What’s In Your Print Quiver?

The always illuminating D. Eadward Tree remembers “the good old days, say, about 2015, when ad agencies had separate media-buying teams for print and digital,” he writes in Publishing Executive.

This specialization, he notes, usually broke down along these lines: The old “codgers” sold print, and the youngsters hawked digital.

“But the world is no longer so simple,” Tree continues. “From what I see, based especially on advertisers’ requests for proposals and colleagues requesting help from this old print dinosaur, the trend is definitely toward integrated, multi-media ad buys. Increasingly, sales reps who were hired for their digital chops are being asked to submit proposals that include a print element.”

(This resonates perfectly with what we are seeing in the industry, as ad execs embrace the fact that digital is no longer the King of Spades and a solid approach to marketing and advertising means a multi-channel strategy that includes the power of print.)

So what’s a digital ad salesperson to do? First, Tree recommends starting with a solid understanding of what the publication truly offers … beyond standard “normal pages” or ROP.

“For example, what kind of inserts has your magazine previously sold or proposed? Are any special sections planned? Does the magazine have different versions or are you able to create a custom version for an advertiser? What are your options for controlled circulation? Are there print options beyond the magazine itself, such as live-event programs?”

To make this possible, Tree exhorts publishers to provide the sales team with the right resources to understand modern print, “whether in-house experts, someone at the printer, a list of capabilities with pricing guidelines, or a look book of examples.”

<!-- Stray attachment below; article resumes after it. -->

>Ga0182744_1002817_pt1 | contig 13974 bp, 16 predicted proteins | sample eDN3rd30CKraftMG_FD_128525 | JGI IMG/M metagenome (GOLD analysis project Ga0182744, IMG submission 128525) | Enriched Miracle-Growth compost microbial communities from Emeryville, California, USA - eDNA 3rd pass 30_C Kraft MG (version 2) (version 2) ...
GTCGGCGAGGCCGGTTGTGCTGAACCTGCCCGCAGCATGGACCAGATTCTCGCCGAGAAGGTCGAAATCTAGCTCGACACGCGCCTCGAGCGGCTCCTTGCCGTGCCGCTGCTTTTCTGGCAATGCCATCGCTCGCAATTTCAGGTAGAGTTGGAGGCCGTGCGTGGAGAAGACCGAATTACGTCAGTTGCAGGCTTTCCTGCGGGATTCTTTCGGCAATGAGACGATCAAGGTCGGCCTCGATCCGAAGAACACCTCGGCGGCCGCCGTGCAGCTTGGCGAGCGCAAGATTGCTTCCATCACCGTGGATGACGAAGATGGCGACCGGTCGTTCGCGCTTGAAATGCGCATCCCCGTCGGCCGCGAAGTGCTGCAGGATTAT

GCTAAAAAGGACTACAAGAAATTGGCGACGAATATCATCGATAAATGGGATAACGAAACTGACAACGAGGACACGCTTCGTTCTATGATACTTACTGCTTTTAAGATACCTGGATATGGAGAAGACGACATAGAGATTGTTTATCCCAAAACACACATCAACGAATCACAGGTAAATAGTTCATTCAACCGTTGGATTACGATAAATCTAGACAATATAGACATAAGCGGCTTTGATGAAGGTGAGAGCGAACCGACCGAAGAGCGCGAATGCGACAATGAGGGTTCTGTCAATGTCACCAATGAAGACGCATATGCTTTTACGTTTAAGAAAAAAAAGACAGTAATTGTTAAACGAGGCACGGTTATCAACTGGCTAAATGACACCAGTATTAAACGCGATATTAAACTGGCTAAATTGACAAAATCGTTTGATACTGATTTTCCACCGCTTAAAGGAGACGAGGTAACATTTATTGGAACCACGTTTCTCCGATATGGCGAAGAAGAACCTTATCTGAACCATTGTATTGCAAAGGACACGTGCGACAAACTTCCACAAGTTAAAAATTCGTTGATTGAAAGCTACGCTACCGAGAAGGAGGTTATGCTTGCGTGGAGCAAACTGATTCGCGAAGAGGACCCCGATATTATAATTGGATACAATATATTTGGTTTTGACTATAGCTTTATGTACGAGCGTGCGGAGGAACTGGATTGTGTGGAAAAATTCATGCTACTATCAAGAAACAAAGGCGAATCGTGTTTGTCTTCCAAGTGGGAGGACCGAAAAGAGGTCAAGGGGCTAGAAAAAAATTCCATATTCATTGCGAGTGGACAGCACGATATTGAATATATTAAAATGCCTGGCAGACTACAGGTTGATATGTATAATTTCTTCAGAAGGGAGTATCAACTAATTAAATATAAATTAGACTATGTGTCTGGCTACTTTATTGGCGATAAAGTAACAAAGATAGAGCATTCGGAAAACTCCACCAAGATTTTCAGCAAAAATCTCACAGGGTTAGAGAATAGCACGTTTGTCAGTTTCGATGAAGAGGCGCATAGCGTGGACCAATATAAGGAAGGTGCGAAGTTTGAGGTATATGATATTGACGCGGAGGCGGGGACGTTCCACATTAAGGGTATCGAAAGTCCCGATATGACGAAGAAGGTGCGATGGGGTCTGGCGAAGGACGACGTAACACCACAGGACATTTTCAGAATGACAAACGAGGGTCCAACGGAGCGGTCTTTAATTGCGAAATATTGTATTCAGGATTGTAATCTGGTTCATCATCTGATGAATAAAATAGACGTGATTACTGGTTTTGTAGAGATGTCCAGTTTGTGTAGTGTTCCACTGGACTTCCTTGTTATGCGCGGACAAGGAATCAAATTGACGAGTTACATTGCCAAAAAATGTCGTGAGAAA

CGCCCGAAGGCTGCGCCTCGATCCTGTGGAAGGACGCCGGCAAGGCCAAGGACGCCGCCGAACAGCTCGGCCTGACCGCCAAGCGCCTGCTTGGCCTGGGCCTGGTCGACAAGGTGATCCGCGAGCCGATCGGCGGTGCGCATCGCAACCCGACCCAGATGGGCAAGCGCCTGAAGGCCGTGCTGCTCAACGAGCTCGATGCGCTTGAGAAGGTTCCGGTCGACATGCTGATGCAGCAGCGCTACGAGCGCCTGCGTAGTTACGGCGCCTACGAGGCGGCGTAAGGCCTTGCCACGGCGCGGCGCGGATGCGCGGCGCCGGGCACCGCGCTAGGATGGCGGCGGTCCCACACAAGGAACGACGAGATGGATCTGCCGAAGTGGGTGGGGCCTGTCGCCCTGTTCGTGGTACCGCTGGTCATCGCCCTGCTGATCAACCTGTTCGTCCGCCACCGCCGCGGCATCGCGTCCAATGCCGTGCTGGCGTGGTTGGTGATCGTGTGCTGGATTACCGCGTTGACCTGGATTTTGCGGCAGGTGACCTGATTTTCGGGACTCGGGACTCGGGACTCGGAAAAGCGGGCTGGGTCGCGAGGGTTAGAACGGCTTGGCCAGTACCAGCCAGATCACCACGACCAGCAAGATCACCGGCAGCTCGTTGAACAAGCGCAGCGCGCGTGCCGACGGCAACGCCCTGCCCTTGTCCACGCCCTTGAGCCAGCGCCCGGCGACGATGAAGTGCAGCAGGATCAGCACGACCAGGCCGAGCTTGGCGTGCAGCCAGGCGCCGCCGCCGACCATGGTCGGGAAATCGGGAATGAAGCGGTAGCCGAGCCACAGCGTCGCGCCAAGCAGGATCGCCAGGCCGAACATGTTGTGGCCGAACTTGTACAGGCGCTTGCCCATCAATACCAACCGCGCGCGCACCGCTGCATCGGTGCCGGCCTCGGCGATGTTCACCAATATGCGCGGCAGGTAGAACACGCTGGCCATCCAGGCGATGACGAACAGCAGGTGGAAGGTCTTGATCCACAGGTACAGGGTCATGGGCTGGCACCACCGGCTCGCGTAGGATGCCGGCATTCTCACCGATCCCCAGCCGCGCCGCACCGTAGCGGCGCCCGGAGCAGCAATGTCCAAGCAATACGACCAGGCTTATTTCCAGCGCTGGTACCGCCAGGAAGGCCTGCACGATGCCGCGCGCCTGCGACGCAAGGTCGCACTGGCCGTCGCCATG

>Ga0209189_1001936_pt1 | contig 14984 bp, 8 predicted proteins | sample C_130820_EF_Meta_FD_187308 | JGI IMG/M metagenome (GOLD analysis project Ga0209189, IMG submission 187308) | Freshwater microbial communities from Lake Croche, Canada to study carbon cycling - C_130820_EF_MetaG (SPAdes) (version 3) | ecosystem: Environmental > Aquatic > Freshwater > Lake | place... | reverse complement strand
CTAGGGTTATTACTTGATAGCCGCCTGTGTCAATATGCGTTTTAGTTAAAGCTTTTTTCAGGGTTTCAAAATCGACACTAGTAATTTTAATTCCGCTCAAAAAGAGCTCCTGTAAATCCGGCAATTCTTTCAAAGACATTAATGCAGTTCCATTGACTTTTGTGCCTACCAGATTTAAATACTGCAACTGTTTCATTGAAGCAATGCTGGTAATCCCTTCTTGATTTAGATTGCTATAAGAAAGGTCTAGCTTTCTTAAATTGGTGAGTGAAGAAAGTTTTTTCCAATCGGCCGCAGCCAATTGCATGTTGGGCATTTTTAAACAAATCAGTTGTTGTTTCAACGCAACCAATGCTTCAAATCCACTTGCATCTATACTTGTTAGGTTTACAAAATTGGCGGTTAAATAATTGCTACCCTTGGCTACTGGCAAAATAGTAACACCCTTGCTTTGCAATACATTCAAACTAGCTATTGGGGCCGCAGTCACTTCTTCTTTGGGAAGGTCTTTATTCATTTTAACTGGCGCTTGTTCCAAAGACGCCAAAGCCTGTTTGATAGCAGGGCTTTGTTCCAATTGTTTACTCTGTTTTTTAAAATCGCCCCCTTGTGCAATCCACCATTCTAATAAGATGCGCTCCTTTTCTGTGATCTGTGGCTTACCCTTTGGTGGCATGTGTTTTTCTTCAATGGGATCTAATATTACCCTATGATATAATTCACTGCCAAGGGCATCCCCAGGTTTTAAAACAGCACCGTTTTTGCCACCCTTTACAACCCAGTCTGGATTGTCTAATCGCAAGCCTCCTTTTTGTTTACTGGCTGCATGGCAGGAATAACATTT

Makes perfect sense. We can’t expect our sales teams — especially if they come from a digital background — to understand the realities of modern print. That goes for the “old codgers,” too, as Tree calls them. Print marketing today is a far different beast than it was when the old guard entered the business.

Tree offers a fantastic list of eight key concepts of print today to get your resource library started. He provides an excellent explanation of some of the nuanced options available beyond standard ad placements, including:

  • Data-driven print
  • Printed samples
  • Versions
  • Controlled circulation
  • Public-place copies
  • Sponsored cover wraps
  • Advertorial or native ads

Tree’s explanations are a great primer and a good refresher for all of us in the industry. There is no “one size fits all” in this industry; there really never has been. And with the modernization of printing and the new approach to print’s relevance, the potential for a multi-channel strategy is exciting.

If you sell ads, or if you work with someone who does, take the time to read Tree’s full article. It’s a great time to be working in this industry… if you are armed with the facts.